In 1966, Ralph Titcomb, an engineer with General Electric, was transferred to Connecticut. He and his wife, Nancy discovered that finding a house for their 6 young children was difficult, but they settled on an old house with 7 acres and several barns in the small town of Canterbury. The house had not been lived in for over 10 years and the prior owners were a mother and daughter who died at ages 102 and 82 respectively. As the couple worked on the house, the children explored the property, and soon discovered in one of the barns a large pile of rare papers and books dating back to the 1600s. The Titcombs started a mail order catalog to sell some of the books and their business, aptly named "The Paper Barn,” blossomed from there. The very first sale yielded $44 that was quickly used to buy a Saint Bernard puppy for the kids. (They did, after all, find the treasure!).
When Ralph was transferred again in 1969, the family, now with 8 children, moved to East Sandwich. They saw immediate appeal in the 1690, three-quarter Cape style home at 432 Route 6A. The house had a one-story enclosed breezeway and office that had served as an antique store in its past. The Paper Barn would now have a retail store. The family moved in on July 16, 1969, the day the first manned moon landing by Apollo 11 was launched. In addition to caring for their 8 children, aged 9 months to 14 years, and Ralph Titcomb’s full time job as an engineer, the couple opened the used and rare bookstore store a few weeks later. Anyone and everyone in the family was drafted to help keep the bookstore open, from the children to Nancy Titcomb’s mother, Edna Ericksen, who manned the cash register well into her 90’s.
The business evolved over the next few years, changing its name to Titcomb’s Bookshop. In 1974, the well-known wrought iron colonial man statue was put in place. The statue was crafted by Ted Titcomb, the Titcombs' oldest son, as part of his college portfolio. Thirty-five years later, with a new coat of paint every other year, the statue has become a landmark for travelers along scenic Route 6A.
The current barn-style building that houses Titcomb’s Bookshop was built in 1986-1987 by two of the Titcomb’s sons (Paul and Ted Titcomb). In 1991, the Titcomb’s eldest daughter Vicky joined the family business and began expanding the store’s inventory of new books.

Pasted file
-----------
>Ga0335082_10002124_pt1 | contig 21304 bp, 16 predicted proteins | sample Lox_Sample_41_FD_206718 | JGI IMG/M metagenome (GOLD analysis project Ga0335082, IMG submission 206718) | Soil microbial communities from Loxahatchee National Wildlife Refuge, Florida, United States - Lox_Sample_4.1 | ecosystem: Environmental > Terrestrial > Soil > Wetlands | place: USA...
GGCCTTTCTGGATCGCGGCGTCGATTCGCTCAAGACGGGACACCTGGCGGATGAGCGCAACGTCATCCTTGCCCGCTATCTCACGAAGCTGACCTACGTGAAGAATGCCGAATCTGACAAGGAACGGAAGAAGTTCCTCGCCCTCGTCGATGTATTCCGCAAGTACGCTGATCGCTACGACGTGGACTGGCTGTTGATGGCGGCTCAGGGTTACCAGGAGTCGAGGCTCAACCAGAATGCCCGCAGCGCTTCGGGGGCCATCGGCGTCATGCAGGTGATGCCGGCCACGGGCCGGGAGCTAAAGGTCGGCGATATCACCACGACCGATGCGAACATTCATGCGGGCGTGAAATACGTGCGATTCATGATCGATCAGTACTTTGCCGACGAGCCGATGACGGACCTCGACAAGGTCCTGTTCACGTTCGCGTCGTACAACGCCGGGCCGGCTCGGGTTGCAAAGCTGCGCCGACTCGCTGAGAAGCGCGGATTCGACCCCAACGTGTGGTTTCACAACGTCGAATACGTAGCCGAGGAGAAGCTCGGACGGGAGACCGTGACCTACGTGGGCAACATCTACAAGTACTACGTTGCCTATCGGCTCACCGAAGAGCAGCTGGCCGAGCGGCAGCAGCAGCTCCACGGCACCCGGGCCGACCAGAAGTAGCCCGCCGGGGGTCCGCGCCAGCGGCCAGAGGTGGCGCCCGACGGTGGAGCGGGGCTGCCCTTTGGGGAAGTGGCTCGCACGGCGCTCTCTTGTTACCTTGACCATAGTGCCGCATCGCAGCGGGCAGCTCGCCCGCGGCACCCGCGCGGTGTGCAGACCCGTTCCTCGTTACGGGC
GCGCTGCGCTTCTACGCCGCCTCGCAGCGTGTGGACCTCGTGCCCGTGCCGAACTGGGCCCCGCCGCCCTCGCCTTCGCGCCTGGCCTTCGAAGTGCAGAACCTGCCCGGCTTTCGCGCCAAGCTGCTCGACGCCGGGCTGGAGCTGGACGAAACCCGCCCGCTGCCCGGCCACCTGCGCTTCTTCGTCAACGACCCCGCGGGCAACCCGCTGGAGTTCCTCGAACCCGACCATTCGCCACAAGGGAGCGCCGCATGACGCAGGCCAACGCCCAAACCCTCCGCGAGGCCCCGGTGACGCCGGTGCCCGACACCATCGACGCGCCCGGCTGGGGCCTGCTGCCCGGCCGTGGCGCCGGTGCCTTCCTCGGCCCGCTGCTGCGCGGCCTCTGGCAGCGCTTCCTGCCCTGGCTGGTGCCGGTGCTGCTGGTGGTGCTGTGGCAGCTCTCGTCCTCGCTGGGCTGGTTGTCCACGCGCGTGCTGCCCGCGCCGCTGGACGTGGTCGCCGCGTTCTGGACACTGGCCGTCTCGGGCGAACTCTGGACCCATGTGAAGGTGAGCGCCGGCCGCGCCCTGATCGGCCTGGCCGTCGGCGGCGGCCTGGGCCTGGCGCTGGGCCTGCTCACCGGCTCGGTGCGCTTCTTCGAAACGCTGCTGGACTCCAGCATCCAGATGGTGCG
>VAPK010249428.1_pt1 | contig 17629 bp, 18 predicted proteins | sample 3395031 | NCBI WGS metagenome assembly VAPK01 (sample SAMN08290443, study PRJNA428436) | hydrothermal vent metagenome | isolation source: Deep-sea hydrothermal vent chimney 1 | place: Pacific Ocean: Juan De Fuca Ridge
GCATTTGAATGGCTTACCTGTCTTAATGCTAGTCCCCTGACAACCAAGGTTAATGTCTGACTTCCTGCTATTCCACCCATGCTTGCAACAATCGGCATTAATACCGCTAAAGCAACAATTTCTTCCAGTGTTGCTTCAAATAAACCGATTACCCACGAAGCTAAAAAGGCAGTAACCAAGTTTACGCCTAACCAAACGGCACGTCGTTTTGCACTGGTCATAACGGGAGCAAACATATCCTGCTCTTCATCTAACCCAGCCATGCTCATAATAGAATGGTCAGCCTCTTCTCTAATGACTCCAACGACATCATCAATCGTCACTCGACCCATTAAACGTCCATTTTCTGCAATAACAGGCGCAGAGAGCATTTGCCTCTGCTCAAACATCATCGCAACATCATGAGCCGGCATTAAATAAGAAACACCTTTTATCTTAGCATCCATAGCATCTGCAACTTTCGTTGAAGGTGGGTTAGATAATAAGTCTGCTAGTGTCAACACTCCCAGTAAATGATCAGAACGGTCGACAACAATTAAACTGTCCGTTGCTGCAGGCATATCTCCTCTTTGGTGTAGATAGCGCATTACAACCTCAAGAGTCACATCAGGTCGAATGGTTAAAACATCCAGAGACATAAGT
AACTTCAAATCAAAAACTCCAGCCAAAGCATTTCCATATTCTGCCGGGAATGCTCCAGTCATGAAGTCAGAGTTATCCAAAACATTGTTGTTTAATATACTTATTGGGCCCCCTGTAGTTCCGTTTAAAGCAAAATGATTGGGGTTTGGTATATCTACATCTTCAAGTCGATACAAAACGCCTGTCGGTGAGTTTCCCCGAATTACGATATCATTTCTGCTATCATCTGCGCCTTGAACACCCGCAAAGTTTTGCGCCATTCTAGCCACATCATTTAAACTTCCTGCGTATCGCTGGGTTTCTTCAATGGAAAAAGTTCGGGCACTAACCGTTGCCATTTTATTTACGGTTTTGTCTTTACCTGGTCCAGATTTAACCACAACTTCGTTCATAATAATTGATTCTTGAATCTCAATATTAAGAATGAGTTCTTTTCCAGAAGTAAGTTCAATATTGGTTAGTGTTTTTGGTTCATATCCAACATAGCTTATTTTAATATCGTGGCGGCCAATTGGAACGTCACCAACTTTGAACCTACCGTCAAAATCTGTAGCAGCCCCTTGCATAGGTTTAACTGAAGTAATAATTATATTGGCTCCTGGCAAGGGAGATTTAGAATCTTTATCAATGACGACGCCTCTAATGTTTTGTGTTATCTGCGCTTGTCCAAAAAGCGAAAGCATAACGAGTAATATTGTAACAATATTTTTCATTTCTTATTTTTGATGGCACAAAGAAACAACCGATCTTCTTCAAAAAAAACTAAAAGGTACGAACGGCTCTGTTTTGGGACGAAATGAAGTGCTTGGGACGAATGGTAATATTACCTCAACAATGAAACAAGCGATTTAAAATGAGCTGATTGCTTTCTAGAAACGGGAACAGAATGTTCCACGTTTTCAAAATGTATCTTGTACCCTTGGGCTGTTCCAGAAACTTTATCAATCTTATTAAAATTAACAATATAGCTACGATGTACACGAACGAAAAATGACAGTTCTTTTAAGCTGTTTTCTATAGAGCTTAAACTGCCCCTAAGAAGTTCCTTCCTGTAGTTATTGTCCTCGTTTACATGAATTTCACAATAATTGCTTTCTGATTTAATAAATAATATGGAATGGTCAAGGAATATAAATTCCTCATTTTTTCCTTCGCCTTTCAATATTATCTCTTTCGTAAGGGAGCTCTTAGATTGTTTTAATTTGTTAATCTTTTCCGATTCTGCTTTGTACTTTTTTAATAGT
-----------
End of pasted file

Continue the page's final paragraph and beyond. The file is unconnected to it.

The business that began with an abandoned barn has now grown to a thriving 3 story retail store selling new and old books, toys, games, puzzles and cards. At Titcomb's 40th anniversary, Steve Fisher at the New England Independent Booksellers Association said, “For 40 years Titcomb’s Bookshop has embodied everything that is good and proud about independent bookselling dedicated to providing its customers with expertise, passion, individual service. Hats off to the next 40 years of local bookselling spirit!”
During its 50+ years, Titcomb’s has enjoyed a warm relationship with customers and authors alike. Visiting authors are asked to pose for a picture with the trademark statue. We are proud to be able to offer the community the chance to meet and listen to some truly wonderful authors. Geraldine Brooks, Jodi Picoult, Alice Hoffman, Henry Winkler, Jeff Kinney and Jan Brett are some of the many authors who have visited. Philip Craig, the late author of Martha’s Vineyard mysteries, remarked “Titcomb's Bookshop...is a charming little shop with equally charming managers and customers. It's been my pleasure to sign books there several times…. Not only have I inscribed quite a few books, I've enjoyed excellent conversations with wonderful people who love to read. They are the most interesting people in the world, and Titcomb's draws them like bees to honey."
In 2007, the bookstore was selected by the International Booksellers Federation as one of 50 unique bookstores in the world and featured in their calendar.
In 2022, Titcomb's won the Independent Spirit Award presented by the Book Publishers Representatives of New England (BPRNE), recognizing the New England independent bookstore of the year.
Read more about founder Ralph M. Titcomb here.